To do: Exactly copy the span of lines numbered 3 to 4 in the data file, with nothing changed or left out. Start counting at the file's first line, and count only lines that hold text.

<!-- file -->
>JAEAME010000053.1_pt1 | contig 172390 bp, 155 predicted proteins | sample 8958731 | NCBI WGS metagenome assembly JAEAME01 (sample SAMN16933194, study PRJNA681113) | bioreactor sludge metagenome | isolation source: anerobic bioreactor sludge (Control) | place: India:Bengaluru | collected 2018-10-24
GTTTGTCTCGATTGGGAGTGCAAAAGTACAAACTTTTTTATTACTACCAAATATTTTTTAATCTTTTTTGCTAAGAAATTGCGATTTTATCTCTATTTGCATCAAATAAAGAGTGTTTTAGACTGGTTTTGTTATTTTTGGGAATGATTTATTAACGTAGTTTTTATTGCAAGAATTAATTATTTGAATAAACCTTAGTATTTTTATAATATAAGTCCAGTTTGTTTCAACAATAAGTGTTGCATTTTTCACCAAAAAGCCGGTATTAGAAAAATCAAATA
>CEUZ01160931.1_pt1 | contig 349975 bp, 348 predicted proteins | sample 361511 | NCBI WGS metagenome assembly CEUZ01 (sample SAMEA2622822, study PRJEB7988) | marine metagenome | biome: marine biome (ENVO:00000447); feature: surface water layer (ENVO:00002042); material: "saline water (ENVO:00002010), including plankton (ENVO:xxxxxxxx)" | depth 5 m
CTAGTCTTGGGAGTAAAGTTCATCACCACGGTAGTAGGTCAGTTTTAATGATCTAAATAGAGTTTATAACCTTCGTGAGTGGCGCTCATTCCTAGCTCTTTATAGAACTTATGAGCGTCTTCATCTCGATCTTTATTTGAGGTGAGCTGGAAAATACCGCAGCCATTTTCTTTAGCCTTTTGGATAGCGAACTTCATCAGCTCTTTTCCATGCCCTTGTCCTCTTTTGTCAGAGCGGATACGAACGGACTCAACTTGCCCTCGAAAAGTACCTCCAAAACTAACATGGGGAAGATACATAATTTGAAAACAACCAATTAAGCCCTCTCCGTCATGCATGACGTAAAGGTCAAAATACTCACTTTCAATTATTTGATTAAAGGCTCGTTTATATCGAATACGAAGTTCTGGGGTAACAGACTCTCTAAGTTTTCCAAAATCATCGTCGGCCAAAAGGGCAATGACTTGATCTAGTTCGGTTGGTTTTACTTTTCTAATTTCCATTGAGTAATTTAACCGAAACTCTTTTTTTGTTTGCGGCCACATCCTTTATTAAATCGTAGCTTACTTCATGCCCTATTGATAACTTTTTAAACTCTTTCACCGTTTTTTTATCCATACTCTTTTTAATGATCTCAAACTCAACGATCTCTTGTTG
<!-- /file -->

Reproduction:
>CEUZ01160931.1_pt1 | contig 349975 bp, 348 predicted proteins | sample 361511 | NCBI WGS metagenome assembly CEUZ01 (sample SAMEA2622822, study PRJEB7988) | marine metagenome | biome: marine biome (ENVO:00000447); feature: surface water layer (ENVO:00002042); material: "saline water (ENVO:00002010), including plankton (ENVO:xxxxxxxx)" | depth 5 m
CTAGTCTTGGGAGTAAAGTTCATCACCACGGTAGTAGGTCAGTTTTAATGATCTAAATAGAGTTTATAACCTTCGTGAGTGGCGCTCATTCCTAGCTCTTTATAGAACTTATGAGCGTCTTCATCTCGATCTTTATTTGAGGTGAGCTGGAAAATACCGCAGCCATTTTCTTTAGCCTTTTGGATAGCGAACTTCATCAGCTCTTTTCCATGCCCTTGTCCTCTTTTGTCAGAGCGGATACGAACGGACTCAACTTGCCCTCGAAAAGTACCTCCAAAACTAACATGGGGAAGATACATAATTTGAAAACAACCAATTAAGCCCTCTCCGTCATGCATGACGTAAAGGTCAAAATACTCACTTTCAATTATTTGATTAAAGGCTCGTTTATATCGAATACGAAGTTCTGGGGTAACAGACTCTCTAAGTTTTCCAAAATCATCGTCGGCCAAAAGGGCAATGACTTGATCTAGTTCGGTTGGTTTTACTTTTCTAATTTCCATTGAGTAATTTAACCGAAACTCTTTTTTTGTTTGCGGCCACATCCTTTATTAAATCGTAGCTTACTTCATGCCCTATTGATAACTTTTTAAACTCTTTCACCGTTTTTTTATCCATACTCTTTTTAATGATCTCAAACTCAACGATCTCTTGTTG